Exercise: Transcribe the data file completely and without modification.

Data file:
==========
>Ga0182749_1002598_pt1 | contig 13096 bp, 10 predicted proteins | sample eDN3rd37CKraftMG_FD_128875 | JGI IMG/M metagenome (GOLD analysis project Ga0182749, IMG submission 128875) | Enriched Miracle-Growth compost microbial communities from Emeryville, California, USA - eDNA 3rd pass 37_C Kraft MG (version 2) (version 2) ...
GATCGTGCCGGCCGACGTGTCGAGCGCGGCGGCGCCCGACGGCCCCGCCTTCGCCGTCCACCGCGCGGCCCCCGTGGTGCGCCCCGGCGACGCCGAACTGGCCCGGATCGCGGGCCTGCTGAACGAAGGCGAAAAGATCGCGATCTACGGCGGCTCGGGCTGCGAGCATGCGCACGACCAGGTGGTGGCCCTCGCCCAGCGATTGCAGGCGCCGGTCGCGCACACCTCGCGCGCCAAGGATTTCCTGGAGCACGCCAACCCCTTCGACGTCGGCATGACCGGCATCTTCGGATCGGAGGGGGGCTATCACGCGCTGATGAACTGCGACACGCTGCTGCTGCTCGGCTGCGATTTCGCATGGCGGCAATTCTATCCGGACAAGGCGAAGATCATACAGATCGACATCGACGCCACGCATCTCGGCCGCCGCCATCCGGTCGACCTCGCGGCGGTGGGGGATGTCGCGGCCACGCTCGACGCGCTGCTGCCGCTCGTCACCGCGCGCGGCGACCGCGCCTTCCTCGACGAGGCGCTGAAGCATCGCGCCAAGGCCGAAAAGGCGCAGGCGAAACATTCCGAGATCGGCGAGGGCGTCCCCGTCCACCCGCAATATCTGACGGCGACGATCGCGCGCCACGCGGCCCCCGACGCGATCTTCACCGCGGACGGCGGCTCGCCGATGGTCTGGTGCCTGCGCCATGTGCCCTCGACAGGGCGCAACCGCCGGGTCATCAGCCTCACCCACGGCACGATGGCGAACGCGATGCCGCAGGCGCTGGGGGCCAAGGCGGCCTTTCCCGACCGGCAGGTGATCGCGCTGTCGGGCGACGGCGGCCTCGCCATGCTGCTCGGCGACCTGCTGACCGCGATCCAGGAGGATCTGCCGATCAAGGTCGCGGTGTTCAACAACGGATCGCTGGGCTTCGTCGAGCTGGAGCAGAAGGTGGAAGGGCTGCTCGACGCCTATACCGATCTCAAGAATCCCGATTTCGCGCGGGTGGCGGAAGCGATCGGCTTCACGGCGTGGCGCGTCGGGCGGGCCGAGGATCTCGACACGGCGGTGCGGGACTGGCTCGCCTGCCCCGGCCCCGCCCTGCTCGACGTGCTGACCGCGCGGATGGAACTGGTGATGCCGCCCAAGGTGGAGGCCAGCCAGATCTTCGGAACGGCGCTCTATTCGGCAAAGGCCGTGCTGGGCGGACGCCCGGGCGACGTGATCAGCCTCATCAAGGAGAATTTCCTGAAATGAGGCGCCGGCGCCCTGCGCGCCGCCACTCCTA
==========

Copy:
>Ga0182749_1002598_pt1 | contig 13096 bp, 10 predicted proteins | sample eDN3rd37CKraftMG_FD_128875 | JGI IMG/M metagenome (GOLD analysis project Ga0182749, IMG submission 128875) | Enriched Miracle-Growth compost microbial communities from Emeryville, California, USA - eDNA 3rd pass 37_C Kraft MG (version 2) (version 2) ...
GATCGTGCCGGCCGACGTGTCGAGCGCGGCGGCGCCCGACGGCCCCGCCTTCGCCGTCCACCGCGCGGCCCCCGTGGTGCGCCCCGGCGACGCCGAACTGGCCCGGATCGCGGGCCTGCTGAACGAAGGCGAAAAGATCGCGATCTACGGCGGCTCGGGCTGCGAGCATGCGCACGACCAGGTGGTGGCCCTCGCCCAGCGATTGCAGGCGCCGGTCGCGCACACCTCGCGCGCCAAGGATTTCCTGGAGCACGCCAACCCCTTCGACGTCGGCATGACCGGCATCTTCGGATCGGAGGGGGGCTATCACGCGCTGATGAACTGCGACACGCTGCTGCTGCTCGGCTGCGATTTCGCATGGCGGCAATTCTATCCGGACAAGGCGAAGATCATACAGATCGACATCGACGCCACGCATCTCGGCCGCCGCCATCCGGTCGACCTCGCGGCGGTGGGGGATGTCGCGGCCACGCTCGACGCGCTGCTGCCGCTCGTCACCGCGCGCGGCGACCGCGCCTTCCTCGACGAGGCGCTGAAGCATCGCGCCAAGGCCGAAAAGGCGCAGGCGAAACATTCCGAGATCGGCGAGGGCGTCCCCGTCCACCCGCAATATCTGACGGCGACGATCGCGCGCCACGCGGCCCCCGACGCGATCTTCACCGCGGACGGCGGCTCGCCGATGGTCTGGTGCCTGCGCCATGTGCCCTCGACAGGGCGCAACCGCCGGGTCATCAGCCTCACCCACGGCACGATGGCGAACGCGATGCCGCAGGCGCTGGGGGCCAAGGCGGCCTTTCCCGACCGGCAGGTGATCGCGCTGTCGGGCGACGGCGGCCTCGCCATGCTGCTCGGCGACCTGCTGACCGCGATCCAGGAGGATCTGCCGATCAAGGTCGCGGTGTTCAACAACGGATCGCTGGGCTTCGTCGAGCTGGAGCAGAAGGTGGAAGGGCTGCTCGACGCCTATACCGATCTCAAGAATCCCGATTTCGCGCGGGTGGCGGAAGCGATCGGCTTCACGGCGTGGCGCGTCGGGCGGGCCGAGGATCTCGACACGGCGGTGCGGGACTGGCTCGCCTGCCCCGGCCCCGCCCTGCTCGACGTGCTGACCGCGCGGATGGAACTGGTGATGCCGCCCAAGGTGGAGGCCAGCCAGATCTTCGGAACGGCGCTCTATTCGGCAAAGGCCGTGCTGGGCGGACGCCCGGGCGACGTGATCAGCCTCATCAAGGAGAATTTCCTGAAATGAGGCGCCGGCGCCCTGCGCGCCGCCACTCCTA